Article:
Nuclear weapons usually have dramatically more destructive power than conventional weapon, where the power of a nuclear weapon is measured in kilotons. One kiloton has the equivalent explosive force of 1,000 tons of TNT.
Little Boy was the first of two atomic bombs ever used during warfare. It was developed by the United States during World War II, and was dropped on the Japanese city of Hiroshima on August 6, 1945. It had an explosive for of approximately 13 kilotons. Modern U.S. nuclear weapons such as the W88 warhead used on the Trident II missile, have a yield of 475 kilotons. Given the strength and size of the current US nuclear arsenal, the use of even a fraction of it would have devastating effects on the world's climate, probably rendering it unsuitable for human life.
Types of Nuclear Weapons
Fission bombs are characterized by a type of bomb where the nuclear force comes from a fission reaction. At its simplest, two sub-critical amounts of a fissile material are joined to form a critical mass which undergoes a spontaneous chain reaction. Bombs such as these usually use isotopes of uranium (uranium-235, uranium-233) or plutonium-239 as the fissile material.
Little Boy and Fat Man, developed and used in World War II by the United States are examples of fission bombs.
Fusion bombs, also known as thermonuclear bombs, derive their energy from the fusion of atoms, usually either deuterium or tritium, which are isotopes of hydrogen. Fusion of hydrogen to helium is thought to be the process that causes our sun and stars to shine.
A thermonuclear detonation is typically started with the ignition of a compression fission bomb, which through a series of steps depending on the particular bomb design, produces temperatures and pressures high enough to ignite the fusion reaction of either the tritium or deuterium at the core of the bomb.
- See also: Radiological dispersal device
A radiological dispersal device or dirty bomb is designed to spread radioactive material through the detonation with conventional explosives. A dirty bomb does not detonate its nuclear material during the explosion. A dirty bomb can be constructed with nuclear waste. It's often described as a "poor man's nuke."
The primary danger posed by a dirty bomb is the residual radioactive material contaminating the area around the blast site. The specific danger posed depends on the radioactive material used in the bomb, which can range from elevated levels of cancer to radiation poisoning. Even if the radioactivity is too low to be a serious danger, such a weapon could still induce fear in a population.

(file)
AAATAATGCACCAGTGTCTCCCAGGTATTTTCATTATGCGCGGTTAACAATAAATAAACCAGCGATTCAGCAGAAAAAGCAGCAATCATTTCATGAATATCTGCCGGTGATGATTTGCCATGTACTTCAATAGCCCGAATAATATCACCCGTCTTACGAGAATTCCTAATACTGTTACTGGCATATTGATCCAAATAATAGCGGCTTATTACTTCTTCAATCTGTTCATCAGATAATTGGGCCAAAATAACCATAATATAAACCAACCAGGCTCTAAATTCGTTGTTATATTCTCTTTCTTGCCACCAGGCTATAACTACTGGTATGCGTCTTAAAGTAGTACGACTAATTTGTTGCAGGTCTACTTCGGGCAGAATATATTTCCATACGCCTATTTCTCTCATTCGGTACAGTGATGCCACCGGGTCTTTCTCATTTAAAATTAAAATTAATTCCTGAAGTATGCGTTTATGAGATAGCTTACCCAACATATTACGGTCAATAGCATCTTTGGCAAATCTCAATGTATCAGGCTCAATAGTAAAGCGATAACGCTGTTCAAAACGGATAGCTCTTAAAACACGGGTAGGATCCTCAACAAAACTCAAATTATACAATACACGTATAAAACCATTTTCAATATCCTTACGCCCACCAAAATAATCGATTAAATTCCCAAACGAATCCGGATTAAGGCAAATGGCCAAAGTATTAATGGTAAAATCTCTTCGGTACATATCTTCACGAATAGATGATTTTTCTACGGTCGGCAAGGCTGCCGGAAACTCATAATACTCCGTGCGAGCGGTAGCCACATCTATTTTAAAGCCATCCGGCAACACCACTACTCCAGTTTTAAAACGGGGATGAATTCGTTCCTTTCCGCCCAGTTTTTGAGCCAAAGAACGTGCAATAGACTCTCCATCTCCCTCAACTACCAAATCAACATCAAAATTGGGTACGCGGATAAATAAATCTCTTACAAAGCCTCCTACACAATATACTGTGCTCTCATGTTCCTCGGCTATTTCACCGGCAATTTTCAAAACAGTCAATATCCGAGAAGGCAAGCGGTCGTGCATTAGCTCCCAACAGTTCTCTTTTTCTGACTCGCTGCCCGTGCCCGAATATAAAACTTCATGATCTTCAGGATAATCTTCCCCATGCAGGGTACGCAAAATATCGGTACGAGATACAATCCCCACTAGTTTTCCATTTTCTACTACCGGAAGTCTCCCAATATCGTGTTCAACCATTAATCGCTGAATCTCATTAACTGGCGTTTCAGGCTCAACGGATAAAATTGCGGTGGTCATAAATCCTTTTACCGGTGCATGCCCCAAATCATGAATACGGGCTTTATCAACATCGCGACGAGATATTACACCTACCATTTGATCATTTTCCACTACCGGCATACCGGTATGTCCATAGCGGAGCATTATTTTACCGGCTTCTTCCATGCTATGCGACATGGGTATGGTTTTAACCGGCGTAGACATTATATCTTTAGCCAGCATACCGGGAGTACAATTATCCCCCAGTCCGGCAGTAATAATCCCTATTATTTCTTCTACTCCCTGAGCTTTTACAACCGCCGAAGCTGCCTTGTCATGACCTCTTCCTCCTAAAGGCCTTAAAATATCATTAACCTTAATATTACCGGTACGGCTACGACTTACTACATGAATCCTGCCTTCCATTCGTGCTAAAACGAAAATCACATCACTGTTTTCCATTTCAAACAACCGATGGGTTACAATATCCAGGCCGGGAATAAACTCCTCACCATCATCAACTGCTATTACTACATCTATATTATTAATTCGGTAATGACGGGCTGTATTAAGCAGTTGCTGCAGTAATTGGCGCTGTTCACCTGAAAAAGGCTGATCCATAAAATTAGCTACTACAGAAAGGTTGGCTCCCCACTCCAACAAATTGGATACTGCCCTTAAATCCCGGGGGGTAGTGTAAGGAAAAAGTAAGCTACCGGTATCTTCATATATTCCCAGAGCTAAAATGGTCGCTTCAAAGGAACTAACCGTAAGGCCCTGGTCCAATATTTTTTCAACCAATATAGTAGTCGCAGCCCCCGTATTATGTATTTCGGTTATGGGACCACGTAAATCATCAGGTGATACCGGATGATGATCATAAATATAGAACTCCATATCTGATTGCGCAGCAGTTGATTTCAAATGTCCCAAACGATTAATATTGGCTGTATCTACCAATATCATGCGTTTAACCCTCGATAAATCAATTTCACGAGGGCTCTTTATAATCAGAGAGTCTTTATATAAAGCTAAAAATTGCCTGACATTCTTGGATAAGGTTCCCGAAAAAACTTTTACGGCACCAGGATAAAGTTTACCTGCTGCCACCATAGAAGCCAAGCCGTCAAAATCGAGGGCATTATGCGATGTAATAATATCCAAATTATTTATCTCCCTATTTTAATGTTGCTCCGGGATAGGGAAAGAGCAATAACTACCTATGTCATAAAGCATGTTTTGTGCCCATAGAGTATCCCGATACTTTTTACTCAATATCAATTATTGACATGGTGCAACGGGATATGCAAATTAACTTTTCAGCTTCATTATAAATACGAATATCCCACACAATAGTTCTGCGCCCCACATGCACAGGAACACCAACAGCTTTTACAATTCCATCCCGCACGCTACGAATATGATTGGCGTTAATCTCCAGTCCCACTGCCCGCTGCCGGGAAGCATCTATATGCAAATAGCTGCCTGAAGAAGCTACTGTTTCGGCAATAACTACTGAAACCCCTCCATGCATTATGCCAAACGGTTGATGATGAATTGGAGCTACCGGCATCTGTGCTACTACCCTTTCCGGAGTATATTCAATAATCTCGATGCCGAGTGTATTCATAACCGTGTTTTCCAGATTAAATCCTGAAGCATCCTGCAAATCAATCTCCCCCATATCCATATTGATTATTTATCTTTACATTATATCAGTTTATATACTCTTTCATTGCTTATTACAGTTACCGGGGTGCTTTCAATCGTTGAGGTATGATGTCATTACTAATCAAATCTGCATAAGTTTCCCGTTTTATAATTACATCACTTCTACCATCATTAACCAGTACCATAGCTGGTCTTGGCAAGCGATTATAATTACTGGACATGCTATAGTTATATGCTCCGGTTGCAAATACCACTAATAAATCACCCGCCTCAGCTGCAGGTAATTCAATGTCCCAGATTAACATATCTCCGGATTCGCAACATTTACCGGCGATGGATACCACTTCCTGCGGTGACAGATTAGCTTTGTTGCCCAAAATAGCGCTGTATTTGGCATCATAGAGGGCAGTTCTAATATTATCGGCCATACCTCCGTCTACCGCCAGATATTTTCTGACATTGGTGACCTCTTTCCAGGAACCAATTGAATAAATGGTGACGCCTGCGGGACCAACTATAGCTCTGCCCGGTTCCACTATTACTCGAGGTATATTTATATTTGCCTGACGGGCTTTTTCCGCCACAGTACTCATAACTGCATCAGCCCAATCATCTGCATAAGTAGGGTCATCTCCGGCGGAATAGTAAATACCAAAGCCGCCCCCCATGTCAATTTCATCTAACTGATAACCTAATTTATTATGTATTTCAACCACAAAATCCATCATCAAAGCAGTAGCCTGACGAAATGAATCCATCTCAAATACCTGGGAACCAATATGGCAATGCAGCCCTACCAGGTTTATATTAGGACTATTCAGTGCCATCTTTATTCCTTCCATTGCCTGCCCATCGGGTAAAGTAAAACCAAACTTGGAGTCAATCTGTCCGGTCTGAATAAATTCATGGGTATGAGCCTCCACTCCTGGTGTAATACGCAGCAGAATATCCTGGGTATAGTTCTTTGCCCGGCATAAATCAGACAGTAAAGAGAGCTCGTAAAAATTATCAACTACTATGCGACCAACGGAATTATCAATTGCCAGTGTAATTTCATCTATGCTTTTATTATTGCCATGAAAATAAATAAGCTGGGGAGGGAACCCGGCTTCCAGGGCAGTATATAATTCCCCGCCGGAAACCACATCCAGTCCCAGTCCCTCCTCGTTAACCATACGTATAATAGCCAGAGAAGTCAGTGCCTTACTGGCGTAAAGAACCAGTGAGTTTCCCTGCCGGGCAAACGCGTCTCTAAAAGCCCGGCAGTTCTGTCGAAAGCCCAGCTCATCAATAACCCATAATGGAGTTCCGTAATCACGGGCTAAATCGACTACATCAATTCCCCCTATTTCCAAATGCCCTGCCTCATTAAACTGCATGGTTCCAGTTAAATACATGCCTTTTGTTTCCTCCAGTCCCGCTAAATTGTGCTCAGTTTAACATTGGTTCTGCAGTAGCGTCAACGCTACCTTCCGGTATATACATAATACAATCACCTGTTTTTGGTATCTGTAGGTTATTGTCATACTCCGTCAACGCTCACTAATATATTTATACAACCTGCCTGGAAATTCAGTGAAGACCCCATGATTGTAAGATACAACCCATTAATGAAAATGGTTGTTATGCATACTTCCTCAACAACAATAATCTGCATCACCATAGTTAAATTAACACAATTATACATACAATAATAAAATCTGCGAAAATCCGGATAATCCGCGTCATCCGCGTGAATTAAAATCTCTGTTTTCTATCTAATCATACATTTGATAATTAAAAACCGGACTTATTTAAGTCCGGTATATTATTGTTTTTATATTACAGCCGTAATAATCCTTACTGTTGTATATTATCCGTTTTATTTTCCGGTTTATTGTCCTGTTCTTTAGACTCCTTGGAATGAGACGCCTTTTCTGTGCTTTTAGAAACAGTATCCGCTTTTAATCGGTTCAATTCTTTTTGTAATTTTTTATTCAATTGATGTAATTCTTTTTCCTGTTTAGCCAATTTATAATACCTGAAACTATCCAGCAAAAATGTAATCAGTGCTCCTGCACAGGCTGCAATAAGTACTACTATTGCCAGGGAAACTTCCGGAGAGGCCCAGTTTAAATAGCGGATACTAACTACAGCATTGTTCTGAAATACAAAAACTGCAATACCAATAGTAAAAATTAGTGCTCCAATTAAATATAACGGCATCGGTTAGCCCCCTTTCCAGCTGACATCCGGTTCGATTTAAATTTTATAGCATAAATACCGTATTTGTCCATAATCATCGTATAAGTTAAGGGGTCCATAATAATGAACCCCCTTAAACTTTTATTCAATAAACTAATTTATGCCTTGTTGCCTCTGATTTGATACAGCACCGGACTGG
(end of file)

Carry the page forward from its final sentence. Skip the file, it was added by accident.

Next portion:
Dangerous isotopes with long half-lives are deposited on the surface of the earth, plants, and further into the ground and aquifers, making the area dangerous to live in for many decades. To a man to develop radiation sickness it is enough to get just one sievert dose (Sv), a dose of 3 to 5 Sv leads either to death in a couple of months or to the development of cancer, 6 to 10 Sv is a guaranteed death as the irreversible death of bone marrow begins.
Effects on the human body
During a nuclear explosion extremely dangerous isotopes are formed, including strontium-89, strontium-90, cesium-137, zinc-64 and tantalum-181. These isotopes, once in the body, accumulate there, causing severe and often incurable diseases. For example, radioactive iodine accumulates in the thyroid gland, cesium in muscles, strontium in bones and so on.
The following countries are known to possess nuclear weapons:
The following countries are known to have once had nuclear weapons:
- South Africa (dismantled stockpile in 1990's)
Many other countries have at one time had an active nuclear weapons development program, but most have officially stopped research into nuclear weapons. Although a country may have the technology for nuclear power, it may not have the capability to produce nuclear weapons, which would require the ability to enrich uranium.